Conference Speakers

Conference Speakers

Shumin Chen

Sustainable Content for Software Documentation Powered by Simplified Technical English (STE)

As a technical communicator, how often do you struggle to translate complex ideas into brilliant content? Is this the result of a highly diversified documentation team? Or do your subject matter experts waste too much time churning out ineffective documentation?

How can you simplify technical subjects to straightforward ideas that are accompanied by a few long overdue ‘aha’ moments?

It is widely accepted that sustainable content makes for a strong and positive impact, especially when implemented over a period of time. Substantial cost-savings in human and machine translations are easily achieved by simplifying your technical English content. This is because when sentences are simpler and less ambiguous, they become easier and less expensive to translate.

What qualifies as sustainable content and how does STE drive this change towards efficient content management, reuse, and ultimately self-driven workflow processes?

With over 15 years of experience working with software documentation writers who wish to become proficient in the STE language standard, we find that many readers and users of their existing documentation get confused at times when information is not being conveyed in a very clear, easy-to-understand manner, and language can be a reason.

This presentation will demonstrate how industry best practices based on STE principles are used for standardising the English language of your technical content. Thanks to this standardisation, a number of benefits towards sustainability can be achieved:

  1. A robust industry-specific terminology
  2. Leaner translation memories to facilitate reuse
  3. Technical accuracy.

Lana Novikova

Let's bring science into technical writing

Lately, there was a discussion in the tech writing community about a scientific basis for technical writing.

For instance, developers have computer science which includes algorithms, theory of computation, information theory, and automation, marketing managers have an economic theory and behavioral theory at their disposal. Therefore, technical writers suffer from imposter syndrome because our expertise is based on practice, not formal theory. But it would be misleading to believe that technical writing has no scientific basis.

In this talk, I want to go through the main theoretical basics of technical writing (cognitive science, psychology, andragogy, rationality and system thinking, statistics, information design, and visual literacy) and let us all see the bits of it in our day-to-day tasks. So that everyone can tell "You know, I am something of a scientist myself".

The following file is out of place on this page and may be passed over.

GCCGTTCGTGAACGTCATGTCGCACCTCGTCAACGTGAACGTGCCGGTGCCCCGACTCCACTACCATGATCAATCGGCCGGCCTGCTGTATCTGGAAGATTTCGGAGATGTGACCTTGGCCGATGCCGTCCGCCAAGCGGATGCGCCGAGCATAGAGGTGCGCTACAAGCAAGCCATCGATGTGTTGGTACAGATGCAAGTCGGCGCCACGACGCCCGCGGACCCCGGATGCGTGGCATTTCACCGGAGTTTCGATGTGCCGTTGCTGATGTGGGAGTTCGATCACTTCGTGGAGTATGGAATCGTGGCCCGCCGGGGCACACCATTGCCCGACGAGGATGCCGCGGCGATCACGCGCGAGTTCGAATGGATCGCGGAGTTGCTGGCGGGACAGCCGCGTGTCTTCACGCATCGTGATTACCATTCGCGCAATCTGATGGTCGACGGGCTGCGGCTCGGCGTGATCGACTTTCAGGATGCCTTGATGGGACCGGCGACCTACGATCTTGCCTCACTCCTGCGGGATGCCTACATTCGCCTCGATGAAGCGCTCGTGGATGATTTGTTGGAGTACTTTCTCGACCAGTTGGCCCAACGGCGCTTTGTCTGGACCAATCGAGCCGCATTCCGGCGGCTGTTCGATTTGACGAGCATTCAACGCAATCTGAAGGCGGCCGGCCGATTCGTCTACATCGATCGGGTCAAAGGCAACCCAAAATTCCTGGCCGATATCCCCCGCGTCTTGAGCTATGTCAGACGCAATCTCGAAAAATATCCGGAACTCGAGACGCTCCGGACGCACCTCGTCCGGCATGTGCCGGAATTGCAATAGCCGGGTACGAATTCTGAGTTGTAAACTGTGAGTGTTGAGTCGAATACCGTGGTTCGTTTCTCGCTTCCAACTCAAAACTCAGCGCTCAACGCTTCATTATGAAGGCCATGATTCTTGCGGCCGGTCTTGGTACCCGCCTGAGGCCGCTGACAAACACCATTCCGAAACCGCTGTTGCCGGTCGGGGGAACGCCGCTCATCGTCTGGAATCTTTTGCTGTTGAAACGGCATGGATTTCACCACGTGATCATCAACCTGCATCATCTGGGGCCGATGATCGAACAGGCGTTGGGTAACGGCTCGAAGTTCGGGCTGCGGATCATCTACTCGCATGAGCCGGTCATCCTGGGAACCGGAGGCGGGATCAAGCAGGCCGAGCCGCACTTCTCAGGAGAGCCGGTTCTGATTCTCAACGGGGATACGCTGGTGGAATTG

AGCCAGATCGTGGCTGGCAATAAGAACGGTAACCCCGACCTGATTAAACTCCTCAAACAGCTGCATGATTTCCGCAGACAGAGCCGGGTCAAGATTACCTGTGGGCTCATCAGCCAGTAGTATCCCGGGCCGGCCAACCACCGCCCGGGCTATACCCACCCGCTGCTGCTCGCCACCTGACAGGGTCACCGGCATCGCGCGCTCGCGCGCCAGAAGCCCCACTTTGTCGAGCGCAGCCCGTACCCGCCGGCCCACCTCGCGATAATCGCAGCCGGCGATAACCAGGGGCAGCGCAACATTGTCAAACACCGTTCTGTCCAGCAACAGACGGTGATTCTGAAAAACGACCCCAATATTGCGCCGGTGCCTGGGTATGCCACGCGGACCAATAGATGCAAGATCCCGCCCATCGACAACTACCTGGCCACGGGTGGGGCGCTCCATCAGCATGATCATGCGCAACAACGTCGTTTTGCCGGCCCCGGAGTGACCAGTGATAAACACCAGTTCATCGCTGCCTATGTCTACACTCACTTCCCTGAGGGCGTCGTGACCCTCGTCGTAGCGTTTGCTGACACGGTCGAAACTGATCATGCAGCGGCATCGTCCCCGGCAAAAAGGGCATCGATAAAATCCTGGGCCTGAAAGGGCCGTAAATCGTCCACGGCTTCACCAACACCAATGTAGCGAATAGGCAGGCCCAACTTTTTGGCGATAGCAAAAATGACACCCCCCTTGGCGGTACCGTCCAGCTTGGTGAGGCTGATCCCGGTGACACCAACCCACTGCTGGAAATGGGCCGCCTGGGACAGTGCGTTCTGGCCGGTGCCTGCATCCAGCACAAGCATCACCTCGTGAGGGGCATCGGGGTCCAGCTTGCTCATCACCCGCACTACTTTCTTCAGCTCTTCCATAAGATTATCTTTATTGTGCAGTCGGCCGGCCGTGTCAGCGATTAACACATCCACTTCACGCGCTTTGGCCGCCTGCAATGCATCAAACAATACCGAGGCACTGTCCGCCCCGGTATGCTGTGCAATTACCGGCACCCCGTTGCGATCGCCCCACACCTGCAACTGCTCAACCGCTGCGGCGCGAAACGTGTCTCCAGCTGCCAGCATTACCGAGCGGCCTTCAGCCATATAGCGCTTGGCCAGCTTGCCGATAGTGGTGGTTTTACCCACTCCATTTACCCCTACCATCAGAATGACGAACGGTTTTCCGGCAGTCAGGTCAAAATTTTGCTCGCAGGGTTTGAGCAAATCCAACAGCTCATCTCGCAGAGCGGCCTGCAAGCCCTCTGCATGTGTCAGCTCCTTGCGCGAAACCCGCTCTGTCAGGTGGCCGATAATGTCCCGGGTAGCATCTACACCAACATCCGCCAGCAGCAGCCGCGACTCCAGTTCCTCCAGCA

I will draw a technical communication lifecycle and we go through each stage together searching for scientific basements and applied theory.

Ishara Ilangasinghe

Interviewing a Technical Writer Candidate

Ever since I joined the Tech Industry I have always and always been on the other side of the interviews; interviewee. For the first time in my career, I got the opportunity to interview a candidate. The recruitment and interviewing process is a tense situation, not only for the interviewee but also for the interviewer.

Even though I was pretty anxious but at the same time excited, I prepared myself to be the best interviewer possible. So that I can help my organization to pick the most suitable candidate using my tech and soft skills. I did a thorough research before interviewing my future teammate and want to share a few tips, specially for a first-time Tech Writer Interviewer.

Claire Mahoney

Chaos to contained: How a content project can lead to better content BAU

Some content roles are straightforward and let us hit the ground running. Other jobs are like arriving on a planet that has never heard of content or docs. This is the story of how - as the first tech writer in the business - I brought the chaos under control, restructured a knowledge base, filled in the content gaps, and made the business take ownership of the docs.